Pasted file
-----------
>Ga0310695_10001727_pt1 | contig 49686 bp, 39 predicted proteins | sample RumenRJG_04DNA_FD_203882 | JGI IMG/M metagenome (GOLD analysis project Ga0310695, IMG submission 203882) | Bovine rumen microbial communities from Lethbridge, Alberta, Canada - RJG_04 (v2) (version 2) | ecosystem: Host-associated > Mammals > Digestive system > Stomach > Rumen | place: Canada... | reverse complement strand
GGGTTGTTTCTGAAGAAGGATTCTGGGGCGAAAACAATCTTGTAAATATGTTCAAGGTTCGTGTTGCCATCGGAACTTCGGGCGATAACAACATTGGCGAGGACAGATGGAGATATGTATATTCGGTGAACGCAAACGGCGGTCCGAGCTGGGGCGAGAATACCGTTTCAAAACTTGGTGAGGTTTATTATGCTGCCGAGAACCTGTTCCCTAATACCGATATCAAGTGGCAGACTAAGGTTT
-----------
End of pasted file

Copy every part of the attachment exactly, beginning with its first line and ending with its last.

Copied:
>Ga0310695_10001727_pt1 | contig 49686 bp, 39 predicted proteins | sample RumenRJG_04DNA_FD_203882 | JGI IMG/M metagenome (GOLD analysis project Ga0310695, IMG submission 203882) | Bovine rumen microbial communities from Lethbridge, Alberta, Canada - RJG_04 (v2) (version 2) | ecosystem: Host-associated > Mammals > Digestive system > Stomach > Rumen | place: Canada... | reverse complement strand
GGGTTGTTTCTGAAGAAGGATTCTGGGGCGAAAACAATCTTGTAAATATGTTCAAGGTTCGTGTTGCCATCGGAACTTCGGGCGATAACAACATTGGCGAGGACAGATGGAGATATGTATATTCGGTGAACGCAAACGGCGGTCCGAGCTGGGGCGAGAATACCGTTTCAAAACTTGGTGAGGTTTATTATGCTGCCGAGAACCTGTTCCCTAATACCGATATCAAGTGGCAGACTAAGGTTT